In both instances, the trial magistrates conceded their "error" on account of the ratio in a number of recent review judgments handed down by this Court. In those judgments it was held that the imposition of a suspended sentence of imprisonment in addition to the imposition of a fine, conflicted with the provisions of s.297(l)(b) of the Criminal Code.

The reviewing Judges in the two reviews under consideration, found themselves in respectful disagreement with that line of thought and, with leave of the acting Judge President, caused the issue to be heard by the full Court. The full Court requested counsels' arguments on the competency of the sentences in the reviews under consideration but also invited argument on the following illustrative examples of sentences to stimulate both thought and debate on the issue:

"(a) 12 months imprisonment plus a further 6 months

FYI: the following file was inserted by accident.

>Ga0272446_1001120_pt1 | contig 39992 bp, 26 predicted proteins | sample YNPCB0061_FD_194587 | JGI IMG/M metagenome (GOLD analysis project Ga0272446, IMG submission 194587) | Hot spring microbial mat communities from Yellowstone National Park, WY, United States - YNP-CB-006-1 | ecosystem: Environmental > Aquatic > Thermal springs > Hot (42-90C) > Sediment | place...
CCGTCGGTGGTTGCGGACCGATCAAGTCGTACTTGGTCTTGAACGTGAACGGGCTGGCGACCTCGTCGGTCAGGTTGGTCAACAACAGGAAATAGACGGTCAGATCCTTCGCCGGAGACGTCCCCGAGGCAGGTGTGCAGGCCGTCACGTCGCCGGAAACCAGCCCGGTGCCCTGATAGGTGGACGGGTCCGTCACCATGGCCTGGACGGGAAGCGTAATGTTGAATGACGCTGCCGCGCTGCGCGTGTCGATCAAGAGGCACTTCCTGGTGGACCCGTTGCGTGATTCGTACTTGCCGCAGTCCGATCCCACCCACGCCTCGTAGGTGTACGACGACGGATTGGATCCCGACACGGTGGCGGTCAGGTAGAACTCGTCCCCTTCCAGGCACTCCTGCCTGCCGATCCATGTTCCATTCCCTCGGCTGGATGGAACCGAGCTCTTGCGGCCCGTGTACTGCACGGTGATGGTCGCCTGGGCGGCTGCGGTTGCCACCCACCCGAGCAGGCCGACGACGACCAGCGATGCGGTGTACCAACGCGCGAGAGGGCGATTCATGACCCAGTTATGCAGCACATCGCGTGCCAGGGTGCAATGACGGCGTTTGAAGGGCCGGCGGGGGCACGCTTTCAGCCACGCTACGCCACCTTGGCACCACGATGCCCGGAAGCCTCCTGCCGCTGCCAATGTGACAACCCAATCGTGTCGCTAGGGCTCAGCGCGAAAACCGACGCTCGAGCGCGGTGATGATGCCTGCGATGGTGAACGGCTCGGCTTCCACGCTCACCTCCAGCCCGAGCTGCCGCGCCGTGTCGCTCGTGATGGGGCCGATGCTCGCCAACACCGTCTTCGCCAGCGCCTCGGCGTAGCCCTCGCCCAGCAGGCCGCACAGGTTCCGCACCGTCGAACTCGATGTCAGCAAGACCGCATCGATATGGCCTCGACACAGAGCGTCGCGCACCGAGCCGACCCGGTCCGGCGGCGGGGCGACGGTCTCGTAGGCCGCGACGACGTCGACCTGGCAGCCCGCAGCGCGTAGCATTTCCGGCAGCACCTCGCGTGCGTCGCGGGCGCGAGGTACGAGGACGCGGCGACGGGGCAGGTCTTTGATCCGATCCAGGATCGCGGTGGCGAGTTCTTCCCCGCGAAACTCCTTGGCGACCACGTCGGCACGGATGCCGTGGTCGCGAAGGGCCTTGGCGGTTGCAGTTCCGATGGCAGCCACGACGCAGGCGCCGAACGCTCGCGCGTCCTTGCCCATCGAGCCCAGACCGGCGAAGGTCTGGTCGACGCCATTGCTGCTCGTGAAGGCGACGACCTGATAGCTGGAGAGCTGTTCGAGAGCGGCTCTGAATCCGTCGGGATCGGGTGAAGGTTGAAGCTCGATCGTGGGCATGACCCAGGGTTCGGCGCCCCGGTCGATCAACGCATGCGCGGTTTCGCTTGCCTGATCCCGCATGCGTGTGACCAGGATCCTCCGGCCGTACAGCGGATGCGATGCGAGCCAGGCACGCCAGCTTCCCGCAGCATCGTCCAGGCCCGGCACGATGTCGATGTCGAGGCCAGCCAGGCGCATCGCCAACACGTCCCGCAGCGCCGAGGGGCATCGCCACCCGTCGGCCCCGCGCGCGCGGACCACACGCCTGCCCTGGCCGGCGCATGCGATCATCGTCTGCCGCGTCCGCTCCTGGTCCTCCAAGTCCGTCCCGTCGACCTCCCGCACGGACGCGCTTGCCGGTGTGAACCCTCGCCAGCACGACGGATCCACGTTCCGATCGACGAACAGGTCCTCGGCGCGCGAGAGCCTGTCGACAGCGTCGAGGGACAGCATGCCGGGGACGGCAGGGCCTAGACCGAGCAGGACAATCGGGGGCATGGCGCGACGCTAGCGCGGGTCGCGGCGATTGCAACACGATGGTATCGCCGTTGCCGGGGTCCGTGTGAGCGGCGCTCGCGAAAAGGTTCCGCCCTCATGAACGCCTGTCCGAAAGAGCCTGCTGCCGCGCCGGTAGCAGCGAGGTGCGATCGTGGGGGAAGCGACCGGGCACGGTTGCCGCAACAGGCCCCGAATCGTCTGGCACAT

imprisonment wholly suspended for a period of ...

  1. N$ 1000-00 fine or, in default of payment, 1 year imprisonment plus a further N$ 600-00 or 6 months imprisonment wholly suspended for a period of ...

  2. N$ 1000-00 fine or, in default of payment, 1-year imprisonment plus a further 6 months imprisonment.

  3. N$ 1000-00 fine or, in default of payment, 1 year imprisonment plus a further 6 months imprisonment the whole of which imprisonment is suspended for a period of ...

  4. N$ 1000-00 fine or, in default of payment, 1 year imprisonment plus a further 6 months imprisonment, 3 months of which imprisonment are suspended for a period of...

The Court is grateful for the submissions made by Ms Lategan (for the State) and Mr Maritz (who appeared amicus curiae). They submitted that the sentences in examples (a) and (b) are not competent under s.297(l)(b) of the Criminal Procedure Act, 1977, and, in our view, for good reason.

The relevant provisions of section 297 reads as follows:

"(1) Where a court convicts a person of any offence, other than an offence in respect of which any law prescribes a minimum punishment, the court may in its discretion-la)-

(b) pass sentence but order the operation of the whole or any part thereof to be suspended for a period not exceeding five years on any condition referred to in paragraph (a) (i) which the court may specify in the order; ..."